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Safe Landing: Excerpt from Chapter 1 - The Crash

Updated: May 17, 2022

Note - "Safe Landing: A Family's Journey Following the Crash of American Airlines Flight 191" follows three siblings' incredible journey over the last 40+ years grieving their parents' sudden loss, coming together as a family, and working hard to honor the lives of all 273 lost on Flight 191. It's an inspirational Chicago story about love, family, and how tragedy gets a big word, but it never gets the final word. It's available for purchase here in our Long Overdue bookstore



As the stewardess made final take-off announcements, I looked to my right and left. Every time I’ve flown since that fateful day, I have the same ritual; I count the seconds as the plane increases speed down the runway.




Thirty-one seconds. This was the amount of time the DC-10 airplane was in the air before losing its left engine and crashing in a field north of the runway. The crash’s impact was so intense there was little left of those on the flight, and debris was scattered everywhere. All 271 passengers and crew on board and two individuals on the ground lost their lives.

A DC-10 was broken apart, lives were lost, and all the lives of families and friends would be forever altered after the crash of American Airlines Flight 191. It is still the worst non-terrorist-related crash in American history.

Yet there we were, 25 years later, clicking our seat belts on an American Airlines flight. Along with our families, my sister and I were off to witness our brother Jim’s wedding in Hawaii. This was the same destination our parents (known as “Nudy” and Bill) left for on May 25th, 1979.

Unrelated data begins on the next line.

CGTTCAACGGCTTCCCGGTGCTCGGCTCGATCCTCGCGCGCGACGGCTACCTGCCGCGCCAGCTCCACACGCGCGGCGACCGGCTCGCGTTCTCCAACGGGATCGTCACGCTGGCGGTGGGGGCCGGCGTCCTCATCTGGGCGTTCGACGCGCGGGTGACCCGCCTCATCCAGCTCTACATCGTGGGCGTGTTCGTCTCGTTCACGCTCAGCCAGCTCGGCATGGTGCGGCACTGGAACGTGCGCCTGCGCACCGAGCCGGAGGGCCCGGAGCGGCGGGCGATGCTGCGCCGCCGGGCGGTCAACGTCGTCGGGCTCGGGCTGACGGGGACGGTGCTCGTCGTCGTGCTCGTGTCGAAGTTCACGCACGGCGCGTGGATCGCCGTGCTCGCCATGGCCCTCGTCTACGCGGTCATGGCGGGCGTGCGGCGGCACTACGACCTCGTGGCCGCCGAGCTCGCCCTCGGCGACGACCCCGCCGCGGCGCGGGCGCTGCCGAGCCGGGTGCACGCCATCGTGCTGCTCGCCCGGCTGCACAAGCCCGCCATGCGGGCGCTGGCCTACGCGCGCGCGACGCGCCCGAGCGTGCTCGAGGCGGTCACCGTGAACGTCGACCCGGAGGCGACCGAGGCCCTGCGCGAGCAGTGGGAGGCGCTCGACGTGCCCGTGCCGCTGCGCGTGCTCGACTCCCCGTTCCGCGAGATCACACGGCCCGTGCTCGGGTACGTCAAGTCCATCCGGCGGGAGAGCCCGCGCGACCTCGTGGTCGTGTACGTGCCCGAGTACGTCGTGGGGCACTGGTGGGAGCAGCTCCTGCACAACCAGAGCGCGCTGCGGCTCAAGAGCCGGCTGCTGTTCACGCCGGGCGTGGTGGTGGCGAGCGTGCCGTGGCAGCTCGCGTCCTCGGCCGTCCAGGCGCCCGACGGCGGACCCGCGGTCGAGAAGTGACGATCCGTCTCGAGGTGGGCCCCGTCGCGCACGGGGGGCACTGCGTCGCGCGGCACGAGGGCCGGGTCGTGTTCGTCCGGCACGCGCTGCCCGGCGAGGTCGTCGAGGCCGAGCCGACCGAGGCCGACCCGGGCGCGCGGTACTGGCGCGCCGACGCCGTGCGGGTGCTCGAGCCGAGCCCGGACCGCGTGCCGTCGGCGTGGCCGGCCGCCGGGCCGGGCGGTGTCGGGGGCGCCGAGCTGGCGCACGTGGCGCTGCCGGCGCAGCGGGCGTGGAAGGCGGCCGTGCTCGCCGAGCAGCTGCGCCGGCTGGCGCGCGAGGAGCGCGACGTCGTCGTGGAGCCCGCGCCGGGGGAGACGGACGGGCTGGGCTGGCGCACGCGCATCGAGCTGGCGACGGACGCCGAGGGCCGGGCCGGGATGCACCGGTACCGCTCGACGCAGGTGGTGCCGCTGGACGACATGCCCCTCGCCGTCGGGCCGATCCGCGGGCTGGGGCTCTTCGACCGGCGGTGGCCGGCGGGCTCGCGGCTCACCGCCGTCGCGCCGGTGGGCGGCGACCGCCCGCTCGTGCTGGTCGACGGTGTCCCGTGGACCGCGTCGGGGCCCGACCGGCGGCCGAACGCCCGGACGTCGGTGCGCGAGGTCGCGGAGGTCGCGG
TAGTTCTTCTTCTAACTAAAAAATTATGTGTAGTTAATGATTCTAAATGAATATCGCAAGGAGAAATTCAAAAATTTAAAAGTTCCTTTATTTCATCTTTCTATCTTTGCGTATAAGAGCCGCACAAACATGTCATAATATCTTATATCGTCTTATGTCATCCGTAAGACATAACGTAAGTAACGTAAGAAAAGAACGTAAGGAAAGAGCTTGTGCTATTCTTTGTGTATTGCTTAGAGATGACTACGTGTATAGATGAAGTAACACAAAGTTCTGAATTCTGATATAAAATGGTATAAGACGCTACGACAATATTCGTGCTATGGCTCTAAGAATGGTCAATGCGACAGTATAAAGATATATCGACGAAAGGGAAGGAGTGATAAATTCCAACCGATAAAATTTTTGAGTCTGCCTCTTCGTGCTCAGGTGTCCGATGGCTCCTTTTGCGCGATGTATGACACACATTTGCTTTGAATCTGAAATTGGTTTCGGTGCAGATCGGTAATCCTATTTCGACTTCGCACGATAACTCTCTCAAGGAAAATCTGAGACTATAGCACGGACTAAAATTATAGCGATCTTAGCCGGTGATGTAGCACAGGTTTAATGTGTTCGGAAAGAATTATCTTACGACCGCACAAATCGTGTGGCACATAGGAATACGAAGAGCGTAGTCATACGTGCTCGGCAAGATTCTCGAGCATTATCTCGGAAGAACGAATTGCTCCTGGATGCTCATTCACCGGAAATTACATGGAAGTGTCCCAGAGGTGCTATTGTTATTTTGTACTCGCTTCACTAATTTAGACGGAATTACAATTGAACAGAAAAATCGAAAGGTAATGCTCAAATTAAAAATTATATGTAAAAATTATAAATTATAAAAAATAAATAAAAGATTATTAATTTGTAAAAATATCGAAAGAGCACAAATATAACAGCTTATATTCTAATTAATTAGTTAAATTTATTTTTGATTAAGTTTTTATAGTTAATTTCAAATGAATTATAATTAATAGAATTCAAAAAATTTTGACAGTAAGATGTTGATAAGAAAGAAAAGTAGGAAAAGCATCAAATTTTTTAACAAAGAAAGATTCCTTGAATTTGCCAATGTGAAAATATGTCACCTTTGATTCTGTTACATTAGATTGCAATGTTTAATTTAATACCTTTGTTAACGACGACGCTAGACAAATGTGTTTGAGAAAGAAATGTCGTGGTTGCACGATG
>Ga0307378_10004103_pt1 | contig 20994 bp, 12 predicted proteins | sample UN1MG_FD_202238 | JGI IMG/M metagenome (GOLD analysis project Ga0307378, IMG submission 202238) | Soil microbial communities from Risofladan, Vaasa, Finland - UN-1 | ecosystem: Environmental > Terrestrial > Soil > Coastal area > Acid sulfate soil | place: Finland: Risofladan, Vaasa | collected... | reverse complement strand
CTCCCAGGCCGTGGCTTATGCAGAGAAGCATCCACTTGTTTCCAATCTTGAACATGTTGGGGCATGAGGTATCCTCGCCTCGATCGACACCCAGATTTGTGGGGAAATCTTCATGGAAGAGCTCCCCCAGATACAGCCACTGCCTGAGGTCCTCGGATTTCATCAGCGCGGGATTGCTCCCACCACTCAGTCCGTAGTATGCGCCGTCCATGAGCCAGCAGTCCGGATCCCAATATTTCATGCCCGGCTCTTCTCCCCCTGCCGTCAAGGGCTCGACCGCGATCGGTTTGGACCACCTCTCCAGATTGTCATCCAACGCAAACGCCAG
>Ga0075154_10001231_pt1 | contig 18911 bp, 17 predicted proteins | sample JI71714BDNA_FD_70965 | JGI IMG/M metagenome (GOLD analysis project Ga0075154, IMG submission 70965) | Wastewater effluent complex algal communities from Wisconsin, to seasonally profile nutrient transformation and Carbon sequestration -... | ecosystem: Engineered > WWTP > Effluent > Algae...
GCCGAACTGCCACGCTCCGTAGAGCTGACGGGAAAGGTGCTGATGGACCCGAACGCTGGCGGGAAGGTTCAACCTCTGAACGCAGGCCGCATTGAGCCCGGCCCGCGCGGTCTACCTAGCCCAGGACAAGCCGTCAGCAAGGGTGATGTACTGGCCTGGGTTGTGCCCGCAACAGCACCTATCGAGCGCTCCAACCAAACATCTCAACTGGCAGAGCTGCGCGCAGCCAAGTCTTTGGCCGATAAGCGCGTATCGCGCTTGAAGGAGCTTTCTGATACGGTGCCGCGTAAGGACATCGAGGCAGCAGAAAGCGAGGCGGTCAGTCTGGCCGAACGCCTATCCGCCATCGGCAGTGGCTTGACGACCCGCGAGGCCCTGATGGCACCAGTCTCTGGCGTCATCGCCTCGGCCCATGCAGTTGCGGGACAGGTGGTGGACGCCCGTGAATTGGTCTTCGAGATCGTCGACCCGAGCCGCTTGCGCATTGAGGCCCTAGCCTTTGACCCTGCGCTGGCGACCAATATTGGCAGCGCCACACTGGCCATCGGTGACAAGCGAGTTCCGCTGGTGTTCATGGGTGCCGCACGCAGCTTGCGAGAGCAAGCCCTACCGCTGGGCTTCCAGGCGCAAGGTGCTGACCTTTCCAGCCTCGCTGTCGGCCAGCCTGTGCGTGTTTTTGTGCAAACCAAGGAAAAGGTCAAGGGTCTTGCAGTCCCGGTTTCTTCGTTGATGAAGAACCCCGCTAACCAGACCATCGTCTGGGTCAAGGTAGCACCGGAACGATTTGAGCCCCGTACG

In September of 1978, I was 29-years-old, single, and managing one of the most popular late-night bars in all of Chicago. I shared a very large apartment with a college friend on the “Near North” side, just steps away from Lincoln Park and Lake Michigan. In Chicago, proximity to the lake is everything.

I’d become a serious runner competing almost every weekend in 10k races around the city. I’d been training for several years to compete in the new Mayor Daley Marathon (later called the Chicago Marathon). I finished my first marathon with a respectable time of 3 hours, 29 minutes. Not bad for my first time!

But the highlight of the day occurred at the 18-mile mark. This is a critical point in a marathon when many runners “hit the wall.” As I approached the 18-mile marker, Mom and Dad were there to cheer me on. They were easy to spot in the sizable crowd because “Nudy” was doing a headstand! Needless to say, I picked up the pace, and I’m sure I had a big grin on my face for the next several miles.

Headstand in a crowd of people? That was just a typically eccentric and supportive act we were all accustomed to as the children of Nudy and Bill.